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Appeal dismissed on sleep-related driving incident

Tiredness is a major cause of car accidents in Australia. According to the Sleep Health Foundation, 20 per cent of people have nodded off whilst driving, with a further five per cent having had an accident for the same reason.

For a person to be found guilty of dangerous driving, common law states that they must be conscious and acting voluntarily. However, in sleep-related cases, the nature of their driving just before falling asleep is a critical factor to the determination.

In a recent case brought before the District Court of NSW, it was the manner of the applicant's driving that complicated the decision-making process.

Background of the case

In the early hours of the morning on Saturday, 29 August 2015, the applicant, who had just finished his shift at an RSL in NSW, drove home. On his 48 kilometre journey, he fell asleep at the wheel which caused his vehicle to cross onto the wrong side of the road. As a result, he collided with another vehicle which left the victim with significant injuries.

The same day, the applicant was charged on indictment, that, on 29 August 2015, he drove a vehicle in a dangerous manner. He was acquitted of this charge, and instead, the court found him guilty of negligent driving under the Road Transport Act 2013 (NSW), and was disqualified from driving for 12 months.

However, the applicant sought leave to appeal on the grounds that the verdict was:

  • Unsupported and unreasonable.
  • Inconsistent between counts of dangerous/negligent driving charges.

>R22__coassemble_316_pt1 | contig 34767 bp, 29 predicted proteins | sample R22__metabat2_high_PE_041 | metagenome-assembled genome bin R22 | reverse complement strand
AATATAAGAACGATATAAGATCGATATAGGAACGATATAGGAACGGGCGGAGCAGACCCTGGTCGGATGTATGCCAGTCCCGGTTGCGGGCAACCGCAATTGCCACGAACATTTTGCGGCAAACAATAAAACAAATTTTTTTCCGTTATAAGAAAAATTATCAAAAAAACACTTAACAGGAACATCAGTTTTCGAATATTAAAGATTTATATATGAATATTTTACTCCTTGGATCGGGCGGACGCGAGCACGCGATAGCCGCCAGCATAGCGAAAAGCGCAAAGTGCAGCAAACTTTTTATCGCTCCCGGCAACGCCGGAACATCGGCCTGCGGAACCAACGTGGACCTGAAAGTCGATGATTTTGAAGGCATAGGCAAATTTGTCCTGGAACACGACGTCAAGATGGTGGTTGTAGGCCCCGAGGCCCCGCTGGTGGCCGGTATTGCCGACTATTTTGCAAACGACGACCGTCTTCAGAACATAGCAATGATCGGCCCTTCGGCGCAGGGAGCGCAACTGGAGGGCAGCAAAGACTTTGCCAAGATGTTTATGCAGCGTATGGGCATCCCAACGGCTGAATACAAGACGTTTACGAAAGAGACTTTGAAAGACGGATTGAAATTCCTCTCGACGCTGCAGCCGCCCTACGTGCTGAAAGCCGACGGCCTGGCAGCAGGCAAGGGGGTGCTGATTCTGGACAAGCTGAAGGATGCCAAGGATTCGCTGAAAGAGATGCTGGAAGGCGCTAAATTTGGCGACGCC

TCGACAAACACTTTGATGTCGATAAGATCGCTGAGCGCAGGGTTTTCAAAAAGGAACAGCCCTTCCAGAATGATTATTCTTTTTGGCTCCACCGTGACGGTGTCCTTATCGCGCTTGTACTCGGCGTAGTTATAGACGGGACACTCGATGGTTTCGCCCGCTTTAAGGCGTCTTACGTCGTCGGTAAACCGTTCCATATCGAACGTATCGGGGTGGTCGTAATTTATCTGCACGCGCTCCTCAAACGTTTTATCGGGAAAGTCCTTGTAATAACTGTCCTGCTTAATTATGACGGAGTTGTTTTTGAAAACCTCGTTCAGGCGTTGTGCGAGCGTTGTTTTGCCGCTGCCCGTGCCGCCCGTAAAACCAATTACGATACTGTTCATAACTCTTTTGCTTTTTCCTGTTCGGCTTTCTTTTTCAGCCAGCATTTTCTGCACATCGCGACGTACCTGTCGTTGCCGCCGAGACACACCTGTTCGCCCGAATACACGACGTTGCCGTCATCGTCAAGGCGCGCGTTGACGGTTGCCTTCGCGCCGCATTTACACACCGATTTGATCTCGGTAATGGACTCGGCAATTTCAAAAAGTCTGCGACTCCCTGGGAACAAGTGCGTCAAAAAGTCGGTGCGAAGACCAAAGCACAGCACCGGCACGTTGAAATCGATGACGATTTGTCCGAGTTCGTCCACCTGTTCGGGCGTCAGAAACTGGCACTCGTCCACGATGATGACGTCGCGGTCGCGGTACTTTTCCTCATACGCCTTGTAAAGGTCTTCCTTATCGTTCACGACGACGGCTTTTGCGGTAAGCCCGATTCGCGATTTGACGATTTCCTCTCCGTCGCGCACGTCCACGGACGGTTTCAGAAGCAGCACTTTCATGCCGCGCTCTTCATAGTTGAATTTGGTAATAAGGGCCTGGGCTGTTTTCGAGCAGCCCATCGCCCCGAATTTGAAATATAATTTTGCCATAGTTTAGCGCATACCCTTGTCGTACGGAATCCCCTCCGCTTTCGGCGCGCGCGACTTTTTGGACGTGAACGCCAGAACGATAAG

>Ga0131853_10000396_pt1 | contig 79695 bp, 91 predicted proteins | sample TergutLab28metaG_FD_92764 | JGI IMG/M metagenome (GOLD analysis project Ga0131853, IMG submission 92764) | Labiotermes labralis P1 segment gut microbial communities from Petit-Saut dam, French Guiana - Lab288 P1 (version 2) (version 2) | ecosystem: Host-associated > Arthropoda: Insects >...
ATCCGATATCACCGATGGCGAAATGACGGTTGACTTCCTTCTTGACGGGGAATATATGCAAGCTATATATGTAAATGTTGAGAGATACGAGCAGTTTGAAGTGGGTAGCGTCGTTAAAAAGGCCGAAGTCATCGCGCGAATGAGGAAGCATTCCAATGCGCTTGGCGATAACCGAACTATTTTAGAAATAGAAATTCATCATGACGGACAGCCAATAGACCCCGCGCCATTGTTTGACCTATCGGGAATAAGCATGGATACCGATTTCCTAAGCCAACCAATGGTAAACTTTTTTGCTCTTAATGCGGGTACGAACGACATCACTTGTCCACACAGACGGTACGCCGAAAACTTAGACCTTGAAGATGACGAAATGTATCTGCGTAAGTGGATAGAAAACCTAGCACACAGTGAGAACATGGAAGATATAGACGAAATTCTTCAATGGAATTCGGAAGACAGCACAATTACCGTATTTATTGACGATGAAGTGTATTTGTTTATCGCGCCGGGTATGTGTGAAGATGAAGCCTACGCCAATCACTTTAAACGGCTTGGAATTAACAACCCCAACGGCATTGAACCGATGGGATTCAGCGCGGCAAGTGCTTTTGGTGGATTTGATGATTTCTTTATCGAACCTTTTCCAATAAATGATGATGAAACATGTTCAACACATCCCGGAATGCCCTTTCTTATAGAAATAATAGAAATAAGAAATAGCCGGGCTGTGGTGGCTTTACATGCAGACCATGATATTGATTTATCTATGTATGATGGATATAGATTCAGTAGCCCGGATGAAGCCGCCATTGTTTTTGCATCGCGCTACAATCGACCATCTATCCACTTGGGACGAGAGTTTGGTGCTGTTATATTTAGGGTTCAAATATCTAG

The Appeal

When reviewing the evidence and statements, the court agreed the plaintiff had:

  • Drank plenty of coffee during his 8 p.m. – 3 p.m. shift.
  • Wound the window down to let cold air in.
  • Turned the radio up to a loud volume.
  • Not sped during his drive home.

Despite making the aforementioned efforts to stay vigilant during and after his shift, the court noted the applicant still breached a duty of care. This was because, although he took precautions, there was still a great risk that he could fall asleep behind the wheel as it was revealed he did not sleep for 20 hours. As a result, the court found his actions to meet criteria associated with negligent driving, rather than dangerous. The appeal was dismissed. 

If you've sustained injuries as a result of another driver's negligent behaviour, get in touch with the team at Gerard Malouf & Partners to see how we can help submit your claim for compensation.

© 2018 
Gerard Malouf & Partners
 — Personal Injury Compensation Lawyers

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